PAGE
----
Maybe athletic directors underestimated how elastic college football attendance was in this generation. The sport’s popularity definitely isn’t the problem. Fans are consuming more hashtag content than ever.
That’s part of why Fitzgerald is right. Cell phones allow them to do that. Fans who are at a game want to do one of the following things:
- A) Follow along with everyone on Twitter
- B) Check their bets
- C) Look at other scores around the country
- D) Post on social media about being at a game
- E) All the above
All of those things are difficult to do while consuming a game in person. It incentivizes staying at home and saving money (well, at least until those bets go bust).
I give Fitzgerald credit because I can’t stand when people present a problem without providing a solution. Or at least an idea of a solution. His solution to society’s problems and college football’s attendance problem is simply to take the phones away. I’m sure at the root of that is some frustration of how dependent his job now is on cell phones. I don’t necessarily agree with or think that getting rid of phones altogether is a realistic solution, but it’s at least an idea.
To me, this is still basic supply and demand. College football as a whole hasn’t had to deal with this in a typical way. I can’t help but wonder if the in-game experience has been maxed out. Like, after decades of improving it — more comfortable seating, more concession options, bigger HD video boards, etc. — the consumer decided that it’s no longer worth it to pay such a premium price when the in-game experience doesn’t necessarily coincide with continually rising ticket prices.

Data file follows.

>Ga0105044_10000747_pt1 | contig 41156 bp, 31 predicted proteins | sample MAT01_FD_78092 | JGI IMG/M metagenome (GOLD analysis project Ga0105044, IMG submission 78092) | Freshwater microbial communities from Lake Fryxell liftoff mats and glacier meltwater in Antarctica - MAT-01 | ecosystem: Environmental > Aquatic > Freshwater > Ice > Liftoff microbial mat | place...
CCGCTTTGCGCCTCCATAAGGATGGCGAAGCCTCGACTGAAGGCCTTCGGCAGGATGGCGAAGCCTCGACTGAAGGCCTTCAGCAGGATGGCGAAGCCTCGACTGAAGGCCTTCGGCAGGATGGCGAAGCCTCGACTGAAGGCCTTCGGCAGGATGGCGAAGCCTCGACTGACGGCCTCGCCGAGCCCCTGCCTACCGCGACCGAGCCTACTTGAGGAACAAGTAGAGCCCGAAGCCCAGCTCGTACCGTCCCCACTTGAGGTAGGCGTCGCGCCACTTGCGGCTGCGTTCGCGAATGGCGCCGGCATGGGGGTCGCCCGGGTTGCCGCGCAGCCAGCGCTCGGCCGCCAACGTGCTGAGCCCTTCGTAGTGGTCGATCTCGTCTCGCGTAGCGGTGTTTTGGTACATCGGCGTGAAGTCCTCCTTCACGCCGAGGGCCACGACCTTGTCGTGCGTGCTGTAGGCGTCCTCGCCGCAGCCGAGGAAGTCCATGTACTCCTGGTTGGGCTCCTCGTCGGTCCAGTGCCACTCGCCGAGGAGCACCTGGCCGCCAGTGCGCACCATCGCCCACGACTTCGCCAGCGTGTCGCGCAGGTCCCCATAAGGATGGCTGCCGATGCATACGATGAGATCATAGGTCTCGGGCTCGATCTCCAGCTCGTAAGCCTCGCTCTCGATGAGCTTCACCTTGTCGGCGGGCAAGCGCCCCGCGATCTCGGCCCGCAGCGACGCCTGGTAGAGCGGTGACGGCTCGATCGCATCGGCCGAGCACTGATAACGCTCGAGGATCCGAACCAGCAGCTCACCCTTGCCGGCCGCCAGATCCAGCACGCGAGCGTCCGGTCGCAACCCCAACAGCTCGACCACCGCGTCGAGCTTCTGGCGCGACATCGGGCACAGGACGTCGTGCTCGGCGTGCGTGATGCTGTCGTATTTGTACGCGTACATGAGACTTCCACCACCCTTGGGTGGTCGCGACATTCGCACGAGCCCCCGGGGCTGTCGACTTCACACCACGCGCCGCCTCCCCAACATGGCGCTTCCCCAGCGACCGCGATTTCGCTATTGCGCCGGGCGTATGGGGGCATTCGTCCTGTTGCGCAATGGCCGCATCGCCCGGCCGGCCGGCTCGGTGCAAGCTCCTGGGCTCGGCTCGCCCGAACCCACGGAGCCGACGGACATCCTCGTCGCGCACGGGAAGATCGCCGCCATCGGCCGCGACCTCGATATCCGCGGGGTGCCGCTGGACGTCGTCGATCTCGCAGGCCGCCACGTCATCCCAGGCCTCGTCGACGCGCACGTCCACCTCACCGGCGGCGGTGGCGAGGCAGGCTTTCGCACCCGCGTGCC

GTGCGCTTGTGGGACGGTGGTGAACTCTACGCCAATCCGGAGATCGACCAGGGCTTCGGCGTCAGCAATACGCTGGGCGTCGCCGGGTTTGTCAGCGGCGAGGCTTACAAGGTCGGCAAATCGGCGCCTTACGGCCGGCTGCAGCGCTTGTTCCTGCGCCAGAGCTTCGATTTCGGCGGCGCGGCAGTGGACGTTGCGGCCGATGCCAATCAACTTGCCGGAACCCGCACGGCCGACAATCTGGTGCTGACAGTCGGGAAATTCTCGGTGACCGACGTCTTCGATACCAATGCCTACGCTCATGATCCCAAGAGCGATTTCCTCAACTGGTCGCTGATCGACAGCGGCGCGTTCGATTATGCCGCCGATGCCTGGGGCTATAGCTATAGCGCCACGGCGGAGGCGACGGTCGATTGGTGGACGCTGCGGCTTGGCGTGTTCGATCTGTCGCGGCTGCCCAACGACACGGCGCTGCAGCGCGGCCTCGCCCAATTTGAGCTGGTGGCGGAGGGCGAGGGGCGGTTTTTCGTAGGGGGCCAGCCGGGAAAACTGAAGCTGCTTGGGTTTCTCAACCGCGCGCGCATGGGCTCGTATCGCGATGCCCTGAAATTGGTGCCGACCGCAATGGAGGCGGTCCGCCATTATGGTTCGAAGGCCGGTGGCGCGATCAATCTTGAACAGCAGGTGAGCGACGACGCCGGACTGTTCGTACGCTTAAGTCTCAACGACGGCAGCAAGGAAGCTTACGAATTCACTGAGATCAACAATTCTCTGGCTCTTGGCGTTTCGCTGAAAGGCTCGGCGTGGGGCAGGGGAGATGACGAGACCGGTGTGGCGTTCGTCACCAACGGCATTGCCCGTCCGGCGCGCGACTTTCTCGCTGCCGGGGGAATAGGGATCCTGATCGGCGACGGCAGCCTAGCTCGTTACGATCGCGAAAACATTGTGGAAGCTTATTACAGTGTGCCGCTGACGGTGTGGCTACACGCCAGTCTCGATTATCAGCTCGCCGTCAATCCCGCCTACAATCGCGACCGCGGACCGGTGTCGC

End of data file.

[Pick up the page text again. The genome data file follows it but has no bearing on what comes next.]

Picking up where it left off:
My solution? It’s not one that athletic directors will like, but it is simple.
Drop ticket prices a bit and see what happens. Offer more family-friendly deals. Don’t make your fans pay an arm and a leg for parking. Do something more interactive like Clemson does where fans are allowed to go onto the field after the game (I realize that has to be extremely regulated and it wouldn’t be something that could be instituted immediately).
Dare I say the alcohol ban that was finally lifted in the SEC will help attendance. It certainly was done with declining attendance in mind, either to improve the in-stadium experience or to pull in some extra revenue to make up for the decline in ticket sales.
Shoot, maybe making WiFi more accessible in stadiums would help. Some have already done that. I bet more will continue to do that while others stay opposed to that in fear making fans even less attentive.
One thing we know is that athletic directors can’t just get up to the podium and blame cell phones for everything. Fitzgerald can. It’s not his job to take action against a problem that’s college football-wide. That falls on athletic directors who have jobs that depend largely on the college football bottom line.
Fitzgerald presented a problem. It’ll be interesting to see who comes up with the best solution.